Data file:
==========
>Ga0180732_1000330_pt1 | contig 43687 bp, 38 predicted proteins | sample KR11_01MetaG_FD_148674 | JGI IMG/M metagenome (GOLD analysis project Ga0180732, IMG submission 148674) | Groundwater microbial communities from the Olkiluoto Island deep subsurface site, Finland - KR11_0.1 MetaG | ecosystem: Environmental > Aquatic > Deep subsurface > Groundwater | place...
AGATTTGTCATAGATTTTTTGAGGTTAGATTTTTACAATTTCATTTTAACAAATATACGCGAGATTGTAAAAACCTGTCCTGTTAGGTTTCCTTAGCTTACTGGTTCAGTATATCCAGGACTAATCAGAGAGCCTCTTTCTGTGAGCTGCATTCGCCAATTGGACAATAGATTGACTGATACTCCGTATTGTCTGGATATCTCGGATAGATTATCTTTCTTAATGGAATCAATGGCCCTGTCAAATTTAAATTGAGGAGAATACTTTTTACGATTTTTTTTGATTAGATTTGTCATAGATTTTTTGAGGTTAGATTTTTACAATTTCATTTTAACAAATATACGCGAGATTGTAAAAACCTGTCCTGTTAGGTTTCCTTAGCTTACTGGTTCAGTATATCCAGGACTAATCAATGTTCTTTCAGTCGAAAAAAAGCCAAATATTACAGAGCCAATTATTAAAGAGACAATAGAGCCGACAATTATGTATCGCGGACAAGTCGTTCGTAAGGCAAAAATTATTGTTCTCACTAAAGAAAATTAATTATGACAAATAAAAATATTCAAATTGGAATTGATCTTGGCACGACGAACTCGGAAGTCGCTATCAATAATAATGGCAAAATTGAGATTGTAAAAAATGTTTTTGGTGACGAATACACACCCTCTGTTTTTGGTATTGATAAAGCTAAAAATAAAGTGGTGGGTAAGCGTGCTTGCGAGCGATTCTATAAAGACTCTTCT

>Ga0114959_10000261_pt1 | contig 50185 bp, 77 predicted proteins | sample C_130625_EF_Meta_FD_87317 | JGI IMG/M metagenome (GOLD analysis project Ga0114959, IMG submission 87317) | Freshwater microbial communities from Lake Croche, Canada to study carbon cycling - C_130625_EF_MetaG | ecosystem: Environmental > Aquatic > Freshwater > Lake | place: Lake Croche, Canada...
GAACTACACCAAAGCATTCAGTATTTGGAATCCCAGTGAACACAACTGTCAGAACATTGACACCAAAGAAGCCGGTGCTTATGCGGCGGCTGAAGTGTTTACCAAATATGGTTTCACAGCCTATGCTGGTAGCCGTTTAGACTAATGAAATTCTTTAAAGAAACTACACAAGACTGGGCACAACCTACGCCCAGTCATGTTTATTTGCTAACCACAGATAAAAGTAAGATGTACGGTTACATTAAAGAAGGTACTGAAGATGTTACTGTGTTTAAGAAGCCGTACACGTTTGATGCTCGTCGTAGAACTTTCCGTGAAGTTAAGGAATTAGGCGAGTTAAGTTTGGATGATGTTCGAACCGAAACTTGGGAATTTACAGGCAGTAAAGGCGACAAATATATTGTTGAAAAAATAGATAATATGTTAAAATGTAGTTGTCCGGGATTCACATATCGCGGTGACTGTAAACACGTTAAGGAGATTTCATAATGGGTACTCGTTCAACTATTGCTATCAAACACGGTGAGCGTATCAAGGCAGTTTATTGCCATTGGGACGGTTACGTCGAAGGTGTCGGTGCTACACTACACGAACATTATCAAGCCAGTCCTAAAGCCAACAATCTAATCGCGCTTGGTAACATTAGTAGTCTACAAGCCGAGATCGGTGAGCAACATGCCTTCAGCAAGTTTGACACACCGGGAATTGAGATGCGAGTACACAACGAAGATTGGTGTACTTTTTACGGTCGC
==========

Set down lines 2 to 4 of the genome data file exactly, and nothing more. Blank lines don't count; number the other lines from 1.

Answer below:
AGATTTGTCATAGATTTTTTGAGGTTAGATTTTTACAATTTCATTTTAACAAATATACGCGAGATTGTAAAAACCTGTCCTGTTAGGTTTCCTTAGCTTACTGGTTCAGTATATCCAGGACTAATCAGAGAGCCTCTTTCTGTGAGCTGCATTCGCCAATTGGACAATAGATTGACTGATACTCCGTATTGTCTGGATATCTCGGATAGATTATCTTTCTTAATGGAATCAATGGCCCTGTCAAATTTAAATTGAGGAGAATACTTTTTACGATTTTTTTTGATTAGATTTGTCATAGATTTTTTGAGGTTAGATTTTTACAATTTCATTTTAACAAATATACGCGAGATTGTAAAAACCTGTCCTGTTAGGTTTCCTTAGCTTACTGGTTCAGTATATCCAGGACTAATCAATGTTCTTTCAGTCGAAAAAAAGCCAAATATTACAGAGCCAATTATTAAAGAGACAATAGAGCCGACAATTATGTATCGCGGACAAGTCGTTCGTAAGGCAAAAATTATTGTTCTCACTAAAGAAAATTAATTATGACAAATAAAAATATTCAAATTGGAATTGATCTTGGCACGACGAACTCGGAAGTCGCTATCAATAATAATGGCAAAATTGAGATTGTAAAAAATGTTTTTGGTGACGAATACACACCCTCTGTTTTTGGTATTGATAAAGCTAAAAATAAAGTGGTGGGTAAGCGTGCTTGCGAGCGATTCTATAAAGACTCTTCT

>Ga0114959_10000261_pt1 | contig 50185 bp, 77 predicted proteins | sample C_130625_EF_Meta_FD_87317 | JGI IMG/M metagenome (GOLD analysis project Ga0114959, IMG submission 87317) | Freshwater microbial communities from Lake Croche, Canada to study carbon cycling - C_130625_EF_MetaG | ecosystem: Environmental > Aquatic > Freshwater > Lake | place: Lake Croche, Canada...
GAACTACACCAAAGCATTCAGTATTTGGAATCCCAGTGAACACAACTGTCAGAACATTGACACCAAAGAAGCCGGTGCTTATGCGGCGGCTGAAGTGTTTACCAAATATGGTTTCACAGCCTATGCTGGTAGCCGTTTAGACTAATGAAATTCTTTAAAGAAACTACACAAGACTGGGCACAACCTACGCCCAGTCATGTTTATTTGCTAACCACAGATAAAAGTAAGATGTACGGTTACATTAAAGAAGGTACTGAAGATGTTACTGTGTTTAAGAAGCCGTACACGTTTGATGCTCGTCGTAGAACTTTCCGTGAAGTTAAGGAATTAGGCGAGTTAAGTTTGGATGATGTTCGAACCGAAACTTGGGAATTTACAGGCAGTAAAGGCGACAAATATATTGTTGAAAAAATAGATAATATGTTAAAATGTAGTTGTCCGGGATTCACATATCGCGGTGACTGTAAACACGTTAAGGAGATTTCATAATGGGTACTCGTTCAACTATTGCTATCAAACACGGTGAGCGTATCAAGGCAGTTTATTGCCATTGGGACGGTTACGTCGAAGGTGTCGGTGCTACACTACACGAACATTATCAAGCCAGTCCTAAAGCCAACAATCTAATCGCGCTTGGTAACATTAGTAGTCTACAAGCCGAGATCGGTGAGCAACATGCCTTCAGCAAGTTTGACACACCGGGAATTGAGATGCGAGTACACAACGAAGATTGGTGTACTTTTTACGGTCGC